These fatty acids protect the brain from oxidative stress, inflammation and apoptosis (cell death) while mitigating the activity of neurotrophic factors, according to research carried out at the University of Regensburg. They keep neuroinflammation at bay and mitigate the process of neuronal death, which is why they are essential for the function and integrity of nerve cells.
Omega-3 fatty acids, particularly docosahexaenoic acid (DHA), improve synaptic plasticity, membrane fluidity, and neuronal metabolism, and are essential for preserving the health of aging neurons. In fact, DHA can change the expression of genes that regulate neurogenesis and neuronal function, so if we want to improve memory, we should include foods like oily fish and shellfish in our diet.
4. Zinc, the memory superstar
Another essential nutrient for improving memory and concentration is zinc. This element is essential for the formation of synapses, the nerve connections that are at the base of memories, and is involved in the structural plasticity, which is the ability of the brain to change its physical structure as a result of learning.
Zinc is essential for cognitive development, since it is involved in neuronal migration and regulates neurogenesis and cell differentiation. It also mediates neurotransmission processes to facilitate the formation of memories or their activation. That is, it helps us consolidate memories and bring them to mind. Indeed, zinc modulates hippocampal activity in memory. It is not by chance that there is a high concentration of zinc ions in the hippocampus.
Deficiencies in this mineral have been linked to attention problems and stress, two factors that often affect memory. Instead, it has been appreciated that a diet rich in zinc, with foods such as red meat, nuts and dairy products, improves learning and different types of memory, from spatial to working or recognition.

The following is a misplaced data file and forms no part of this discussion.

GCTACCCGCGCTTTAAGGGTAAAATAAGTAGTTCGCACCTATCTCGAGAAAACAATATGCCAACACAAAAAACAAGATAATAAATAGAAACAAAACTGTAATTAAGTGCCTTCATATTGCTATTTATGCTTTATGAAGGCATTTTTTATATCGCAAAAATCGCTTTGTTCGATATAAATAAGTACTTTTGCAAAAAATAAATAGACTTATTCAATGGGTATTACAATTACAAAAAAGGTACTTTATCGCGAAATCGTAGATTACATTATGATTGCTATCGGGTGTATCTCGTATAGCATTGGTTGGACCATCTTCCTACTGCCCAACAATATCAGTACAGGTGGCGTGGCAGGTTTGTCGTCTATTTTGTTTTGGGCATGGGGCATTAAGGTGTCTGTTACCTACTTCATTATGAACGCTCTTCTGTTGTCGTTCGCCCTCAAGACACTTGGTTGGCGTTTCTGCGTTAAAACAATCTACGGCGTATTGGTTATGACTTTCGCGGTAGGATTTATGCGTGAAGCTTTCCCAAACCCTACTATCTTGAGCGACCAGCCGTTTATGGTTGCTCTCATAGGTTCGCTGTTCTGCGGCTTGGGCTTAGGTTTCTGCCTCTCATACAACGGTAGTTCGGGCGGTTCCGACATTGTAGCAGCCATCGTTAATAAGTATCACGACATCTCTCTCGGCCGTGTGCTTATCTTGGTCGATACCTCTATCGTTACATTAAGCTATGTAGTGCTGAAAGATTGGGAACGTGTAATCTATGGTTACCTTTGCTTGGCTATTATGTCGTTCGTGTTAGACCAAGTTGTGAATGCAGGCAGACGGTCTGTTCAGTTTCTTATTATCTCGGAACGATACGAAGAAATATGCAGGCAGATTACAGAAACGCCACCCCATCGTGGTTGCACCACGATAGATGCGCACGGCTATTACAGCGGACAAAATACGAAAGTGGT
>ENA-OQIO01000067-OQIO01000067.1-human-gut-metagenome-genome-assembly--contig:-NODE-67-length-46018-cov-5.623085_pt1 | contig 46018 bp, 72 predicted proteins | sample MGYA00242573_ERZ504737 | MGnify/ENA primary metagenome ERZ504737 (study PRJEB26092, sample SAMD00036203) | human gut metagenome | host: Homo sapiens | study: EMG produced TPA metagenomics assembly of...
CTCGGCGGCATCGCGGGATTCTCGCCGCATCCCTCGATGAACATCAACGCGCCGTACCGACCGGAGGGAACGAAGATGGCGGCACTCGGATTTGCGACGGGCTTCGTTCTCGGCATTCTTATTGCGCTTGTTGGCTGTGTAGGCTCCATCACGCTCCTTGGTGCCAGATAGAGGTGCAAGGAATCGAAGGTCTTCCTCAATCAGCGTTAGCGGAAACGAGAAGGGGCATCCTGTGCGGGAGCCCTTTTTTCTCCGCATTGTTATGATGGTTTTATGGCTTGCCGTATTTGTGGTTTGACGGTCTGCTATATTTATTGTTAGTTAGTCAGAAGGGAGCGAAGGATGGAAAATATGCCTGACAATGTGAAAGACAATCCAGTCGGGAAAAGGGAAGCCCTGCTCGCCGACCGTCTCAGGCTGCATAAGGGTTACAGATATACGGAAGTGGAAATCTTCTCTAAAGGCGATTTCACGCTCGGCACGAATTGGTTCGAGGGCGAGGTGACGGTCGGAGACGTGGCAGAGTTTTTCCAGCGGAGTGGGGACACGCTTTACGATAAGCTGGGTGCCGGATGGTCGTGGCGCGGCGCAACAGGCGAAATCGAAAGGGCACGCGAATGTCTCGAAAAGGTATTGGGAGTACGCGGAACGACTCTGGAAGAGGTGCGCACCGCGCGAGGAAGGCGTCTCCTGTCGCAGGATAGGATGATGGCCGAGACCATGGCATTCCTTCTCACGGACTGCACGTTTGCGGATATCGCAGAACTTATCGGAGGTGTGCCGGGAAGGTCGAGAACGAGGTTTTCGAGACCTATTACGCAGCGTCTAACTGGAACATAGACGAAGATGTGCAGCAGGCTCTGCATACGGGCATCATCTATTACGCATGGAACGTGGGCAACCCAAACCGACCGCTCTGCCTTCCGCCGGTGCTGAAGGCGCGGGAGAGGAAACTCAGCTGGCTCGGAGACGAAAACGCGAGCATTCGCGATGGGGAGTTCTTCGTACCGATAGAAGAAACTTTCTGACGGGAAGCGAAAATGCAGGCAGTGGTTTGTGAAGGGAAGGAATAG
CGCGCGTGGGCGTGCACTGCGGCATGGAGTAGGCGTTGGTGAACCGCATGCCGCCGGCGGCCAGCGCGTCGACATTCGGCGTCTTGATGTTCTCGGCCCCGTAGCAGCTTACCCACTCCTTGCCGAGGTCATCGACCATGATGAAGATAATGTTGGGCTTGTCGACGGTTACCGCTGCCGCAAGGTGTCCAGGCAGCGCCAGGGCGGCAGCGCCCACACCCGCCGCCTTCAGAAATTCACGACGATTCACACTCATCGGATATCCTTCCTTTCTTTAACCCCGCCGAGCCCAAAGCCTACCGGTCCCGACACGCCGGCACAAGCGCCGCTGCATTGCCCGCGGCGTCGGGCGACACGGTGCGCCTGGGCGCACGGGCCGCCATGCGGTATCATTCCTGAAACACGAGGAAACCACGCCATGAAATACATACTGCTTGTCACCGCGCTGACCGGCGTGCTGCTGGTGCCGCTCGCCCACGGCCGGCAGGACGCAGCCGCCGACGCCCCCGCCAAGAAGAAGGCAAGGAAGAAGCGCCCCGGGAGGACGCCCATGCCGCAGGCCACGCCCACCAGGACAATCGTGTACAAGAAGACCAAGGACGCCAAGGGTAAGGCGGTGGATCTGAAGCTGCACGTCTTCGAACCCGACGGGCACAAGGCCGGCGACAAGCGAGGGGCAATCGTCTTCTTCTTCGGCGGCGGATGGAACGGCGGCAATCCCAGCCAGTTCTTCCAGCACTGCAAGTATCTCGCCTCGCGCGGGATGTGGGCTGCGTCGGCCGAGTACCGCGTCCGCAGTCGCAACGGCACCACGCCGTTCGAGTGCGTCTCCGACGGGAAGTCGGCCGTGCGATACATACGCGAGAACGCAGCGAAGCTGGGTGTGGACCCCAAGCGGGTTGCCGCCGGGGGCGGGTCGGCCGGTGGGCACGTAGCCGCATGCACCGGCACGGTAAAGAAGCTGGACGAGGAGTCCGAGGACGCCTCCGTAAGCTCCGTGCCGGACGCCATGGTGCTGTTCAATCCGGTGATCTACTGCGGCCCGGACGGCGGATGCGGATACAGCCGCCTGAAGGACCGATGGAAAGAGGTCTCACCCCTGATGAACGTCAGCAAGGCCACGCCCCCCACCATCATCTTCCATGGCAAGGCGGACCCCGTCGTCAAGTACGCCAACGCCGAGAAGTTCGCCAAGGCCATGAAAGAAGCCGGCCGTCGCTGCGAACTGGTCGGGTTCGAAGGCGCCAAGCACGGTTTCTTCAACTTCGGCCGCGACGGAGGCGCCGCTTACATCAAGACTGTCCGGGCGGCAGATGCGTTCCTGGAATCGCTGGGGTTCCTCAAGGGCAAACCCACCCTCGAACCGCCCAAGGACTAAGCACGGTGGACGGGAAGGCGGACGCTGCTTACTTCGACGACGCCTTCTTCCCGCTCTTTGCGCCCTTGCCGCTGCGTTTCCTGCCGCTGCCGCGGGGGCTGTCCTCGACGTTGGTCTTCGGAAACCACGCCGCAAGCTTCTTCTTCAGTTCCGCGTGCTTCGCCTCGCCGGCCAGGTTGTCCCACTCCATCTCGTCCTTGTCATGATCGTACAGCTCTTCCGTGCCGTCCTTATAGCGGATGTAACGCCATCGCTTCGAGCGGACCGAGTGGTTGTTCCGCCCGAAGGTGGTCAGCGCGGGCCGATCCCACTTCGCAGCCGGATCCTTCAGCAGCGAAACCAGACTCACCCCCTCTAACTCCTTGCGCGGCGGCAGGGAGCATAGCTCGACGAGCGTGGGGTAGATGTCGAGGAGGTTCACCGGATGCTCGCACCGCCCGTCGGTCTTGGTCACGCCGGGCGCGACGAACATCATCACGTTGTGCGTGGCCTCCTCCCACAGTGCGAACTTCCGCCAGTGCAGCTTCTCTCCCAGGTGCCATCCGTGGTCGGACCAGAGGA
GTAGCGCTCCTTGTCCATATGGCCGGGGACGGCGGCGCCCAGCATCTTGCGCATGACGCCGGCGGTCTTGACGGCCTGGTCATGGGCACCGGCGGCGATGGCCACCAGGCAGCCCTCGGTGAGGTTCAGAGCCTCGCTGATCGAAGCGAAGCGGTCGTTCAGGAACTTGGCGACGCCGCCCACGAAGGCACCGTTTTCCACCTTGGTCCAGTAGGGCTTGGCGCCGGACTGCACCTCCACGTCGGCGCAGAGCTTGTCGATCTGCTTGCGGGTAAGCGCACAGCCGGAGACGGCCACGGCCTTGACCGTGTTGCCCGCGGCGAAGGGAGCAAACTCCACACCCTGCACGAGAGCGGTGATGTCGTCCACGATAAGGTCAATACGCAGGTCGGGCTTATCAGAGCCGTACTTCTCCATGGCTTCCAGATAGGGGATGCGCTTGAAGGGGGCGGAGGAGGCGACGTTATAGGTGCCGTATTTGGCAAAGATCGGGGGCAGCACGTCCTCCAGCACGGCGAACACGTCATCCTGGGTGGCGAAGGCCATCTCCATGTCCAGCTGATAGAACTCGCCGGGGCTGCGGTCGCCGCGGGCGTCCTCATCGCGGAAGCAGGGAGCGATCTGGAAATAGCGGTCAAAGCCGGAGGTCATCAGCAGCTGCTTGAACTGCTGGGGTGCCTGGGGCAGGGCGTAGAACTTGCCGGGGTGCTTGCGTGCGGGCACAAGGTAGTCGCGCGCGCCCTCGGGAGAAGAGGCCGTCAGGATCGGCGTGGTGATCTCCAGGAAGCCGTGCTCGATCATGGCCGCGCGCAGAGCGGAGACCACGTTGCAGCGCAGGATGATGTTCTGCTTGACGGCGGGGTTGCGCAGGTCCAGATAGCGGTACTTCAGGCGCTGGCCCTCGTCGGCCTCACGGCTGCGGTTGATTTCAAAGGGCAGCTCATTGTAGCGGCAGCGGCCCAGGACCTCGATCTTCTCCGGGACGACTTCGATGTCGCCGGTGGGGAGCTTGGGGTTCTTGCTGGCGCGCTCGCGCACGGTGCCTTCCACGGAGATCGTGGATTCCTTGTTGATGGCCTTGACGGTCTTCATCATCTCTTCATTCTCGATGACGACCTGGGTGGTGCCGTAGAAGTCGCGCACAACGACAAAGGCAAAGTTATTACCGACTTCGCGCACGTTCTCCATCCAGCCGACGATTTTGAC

5. Choline, the nutrient that the brain needs
Acetylcholine is probably one of the most studied neuromodulators in the field of memory. It is a versatile molecule that acts both as a neurotransmitter and a neuromodulator in the nervous system, being essential for the formation of memories.
In fact, a large number of cholinergic neurons are concentrated in the hippocampus, which are fundamentally involved in the formation of episodic memory, which is what allows us to clearly evoke episodes of our lives, and semantic memory, which stores the characteristics and attributes that define the concepts with which we operate. For this reason, it is not surprising that in dementias such as Alzheimer’s disease, the cholinergic system is affected.
Choline is the precursor to acetylcholine and is found in high concentrations in foods such as eggs, meat, and cruciferous vegetables. A study conducted at Boston University found that choline intake as part of the diet was associated with better cognitive performance and memory preservation. Unfortunately, most people do not get enough choline through their diet.
If, for any reason, we cannot achieve an adequate intake of these nutrients through food, another possibility is to resort to supplements for memory and concentration, many of which not only “feed” our neurons, but also promote connections, so to provide more mental clarity, improve blood circulation and concentration.